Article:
The Who: The Vegas Job has the best backstory to not be featured on a DVD. According to the back cover copy, this concert was part of a large event in October 1999. An internet technology company organized a day-long concert under the claim that they'd be broadcasting the entire thing to the computers of a billion people around the world. The Who hadn't played together in three years, and so it was going to be a triumphant kick-off to a whole new, five-piece incarnation of the band. (Fans of Pete Townshend who have followed his Lifehouse concept over the years will instantly see how this world-wide, direct-to-your-homes broadcast would have appealed to him.) Little did anyone know that the company running the show was ahead of the "What happens in Vegas stays in Vegas" curve. Their technology was a scam, and the show was neither seen nor heard anywhere beyond the concert venue*. It makes that performance of "Won't Get Fooled Again" seem kind of ironic.
The summary reads like there is a great story to be told, but sadly, one that is never even broached on the DVD itself. None of the features on the disc mention the post-concert fallout. Thankfully, even with the intriguing set-up dropped from the main attraction, The Who: The Vegas Job is well worth watching for Who fans. Their fourteen-song set is incredible.
The version of the Who that takes the stage was to be their definitive concert line-up for the next several years. Having dropped the ornate brass section and the interactive backdrops once and for all, they went back to the essentials: Roger Daltrey on vocals, Pete Townshend on guitar, and John Entwistle on bass are joined by Zak Starkey on drums and John "Rabbit" Bundrick on keyboards. For this short set, the band chose to only perform hits, mostly in chronological order, starting with "I Can't Explain" and going up to "Who Are You" before capping the show with a loose-fit, bluesy "Magic Bus" and the aforementioned "Won't Get Fooled Again." The encore was a sweetly sentimental "The Kids are Alright" and a blistering "My Generation."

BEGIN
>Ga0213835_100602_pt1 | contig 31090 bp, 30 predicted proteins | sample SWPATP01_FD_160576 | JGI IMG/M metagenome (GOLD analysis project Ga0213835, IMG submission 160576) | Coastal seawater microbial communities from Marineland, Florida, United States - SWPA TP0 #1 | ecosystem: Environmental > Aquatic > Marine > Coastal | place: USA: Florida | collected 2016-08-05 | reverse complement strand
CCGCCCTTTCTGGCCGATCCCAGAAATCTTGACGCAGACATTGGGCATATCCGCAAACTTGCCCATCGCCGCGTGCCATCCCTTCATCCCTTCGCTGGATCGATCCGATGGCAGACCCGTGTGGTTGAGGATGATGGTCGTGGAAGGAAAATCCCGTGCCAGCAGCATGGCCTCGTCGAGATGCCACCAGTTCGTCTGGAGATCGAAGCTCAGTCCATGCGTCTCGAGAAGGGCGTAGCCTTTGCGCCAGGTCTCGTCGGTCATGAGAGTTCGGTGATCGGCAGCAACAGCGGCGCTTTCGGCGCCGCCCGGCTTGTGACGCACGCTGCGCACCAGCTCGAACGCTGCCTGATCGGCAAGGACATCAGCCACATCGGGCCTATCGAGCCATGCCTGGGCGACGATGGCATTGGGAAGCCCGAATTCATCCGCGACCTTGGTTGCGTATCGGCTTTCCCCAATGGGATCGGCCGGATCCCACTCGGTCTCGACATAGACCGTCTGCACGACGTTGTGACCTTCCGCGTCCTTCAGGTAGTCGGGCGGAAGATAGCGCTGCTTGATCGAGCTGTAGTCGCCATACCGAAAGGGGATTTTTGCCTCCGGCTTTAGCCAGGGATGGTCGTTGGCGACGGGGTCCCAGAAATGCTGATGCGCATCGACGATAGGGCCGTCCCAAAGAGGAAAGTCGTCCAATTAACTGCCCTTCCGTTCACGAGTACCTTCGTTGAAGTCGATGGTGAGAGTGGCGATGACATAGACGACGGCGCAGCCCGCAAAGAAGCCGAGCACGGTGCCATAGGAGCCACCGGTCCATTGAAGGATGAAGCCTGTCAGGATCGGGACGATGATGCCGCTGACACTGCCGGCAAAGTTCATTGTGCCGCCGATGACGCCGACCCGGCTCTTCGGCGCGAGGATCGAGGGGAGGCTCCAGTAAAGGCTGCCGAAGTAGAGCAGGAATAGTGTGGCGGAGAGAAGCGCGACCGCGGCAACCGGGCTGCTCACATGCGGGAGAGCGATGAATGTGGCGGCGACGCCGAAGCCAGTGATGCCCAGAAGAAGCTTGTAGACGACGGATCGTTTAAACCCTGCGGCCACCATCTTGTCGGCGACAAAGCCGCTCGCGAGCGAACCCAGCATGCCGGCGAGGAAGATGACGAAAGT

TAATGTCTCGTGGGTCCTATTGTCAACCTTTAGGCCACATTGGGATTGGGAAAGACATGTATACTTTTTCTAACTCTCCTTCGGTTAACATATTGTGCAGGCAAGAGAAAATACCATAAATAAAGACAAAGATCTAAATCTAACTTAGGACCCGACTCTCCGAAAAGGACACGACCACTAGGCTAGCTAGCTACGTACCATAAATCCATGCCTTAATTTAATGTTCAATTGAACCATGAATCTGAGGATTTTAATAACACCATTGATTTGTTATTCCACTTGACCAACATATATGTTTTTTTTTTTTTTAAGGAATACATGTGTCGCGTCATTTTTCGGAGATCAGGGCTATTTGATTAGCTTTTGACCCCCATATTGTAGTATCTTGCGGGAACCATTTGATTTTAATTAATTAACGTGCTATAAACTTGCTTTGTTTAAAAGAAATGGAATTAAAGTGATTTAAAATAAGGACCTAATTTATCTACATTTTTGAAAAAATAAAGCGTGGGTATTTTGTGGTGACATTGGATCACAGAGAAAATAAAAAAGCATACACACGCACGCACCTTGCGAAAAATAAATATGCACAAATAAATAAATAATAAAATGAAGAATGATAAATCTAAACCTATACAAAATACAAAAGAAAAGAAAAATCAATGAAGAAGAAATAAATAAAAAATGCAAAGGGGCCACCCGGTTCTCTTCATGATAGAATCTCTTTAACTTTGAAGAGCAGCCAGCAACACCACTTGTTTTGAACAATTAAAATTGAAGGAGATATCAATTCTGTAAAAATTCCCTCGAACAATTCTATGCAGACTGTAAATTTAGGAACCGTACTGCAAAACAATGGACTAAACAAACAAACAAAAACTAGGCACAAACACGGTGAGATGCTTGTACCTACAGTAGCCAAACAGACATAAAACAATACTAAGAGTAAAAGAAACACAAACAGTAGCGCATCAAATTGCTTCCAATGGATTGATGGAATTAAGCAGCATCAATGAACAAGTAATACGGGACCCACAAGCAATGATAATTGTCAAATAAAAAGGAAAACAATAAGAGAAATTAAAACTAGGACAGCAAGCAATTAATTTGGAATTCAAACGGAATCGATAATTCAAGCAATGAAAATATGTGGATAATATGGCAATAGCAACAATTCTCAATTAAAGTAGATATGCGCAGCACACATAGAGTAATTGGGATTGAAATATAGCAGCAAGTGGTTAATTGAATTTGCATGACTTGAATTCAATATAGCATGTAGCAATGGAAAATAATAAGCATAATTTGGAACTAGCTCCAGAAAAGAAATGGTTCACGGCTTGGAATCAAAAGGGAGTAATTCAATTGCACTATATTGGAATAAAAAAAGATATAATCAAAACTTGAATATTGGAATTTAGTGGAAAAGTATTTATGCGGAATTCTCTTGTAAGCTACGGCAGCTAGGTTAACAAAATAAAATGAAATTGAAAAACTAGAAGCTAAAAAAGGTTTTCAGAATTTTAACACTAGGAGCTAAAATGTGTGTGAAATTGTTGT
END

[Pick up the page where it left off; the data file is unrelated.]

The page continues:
The band is in fine form. Townshend is playing an electric guitar, something he hadn't been doing much of on the previous Quadrophenia tour, and Starkey continues to prove he is the only drummer who can even come close to following the late Keith Moon. Sometimes Daltrey falls a little behind, his voice isn't in fighting shape just yet, but he warms up as the concert progresses. The sweet spot is in the middle, the one-two of a muscular "5:15" and the emotionally ragged "Behind Blue Eyes." We are even treated to some of Roger and Pete's snarky on-stage bickering.
For a show that turned out to be a rip-off, the sponsors didn't skimp on the production. The Vegas Job is a surprisingly well-shot video production. There is a ton of coverage, including overhead crane shots that sweep in over the audience. The final product is just as good as any of the recent releases of Who concerts from the last ten years that were filmed exclusively for home video release, and given the power of the no-frills setlist, maybe one of the better. It's also one of the last to have Entwistle, and it's great to see the Ox in fine form.
The full setlist:
* One reader has e-mailed to note that the DVD box exaggerates a little. Apparently, some people could view the stream, but it was a very limited number.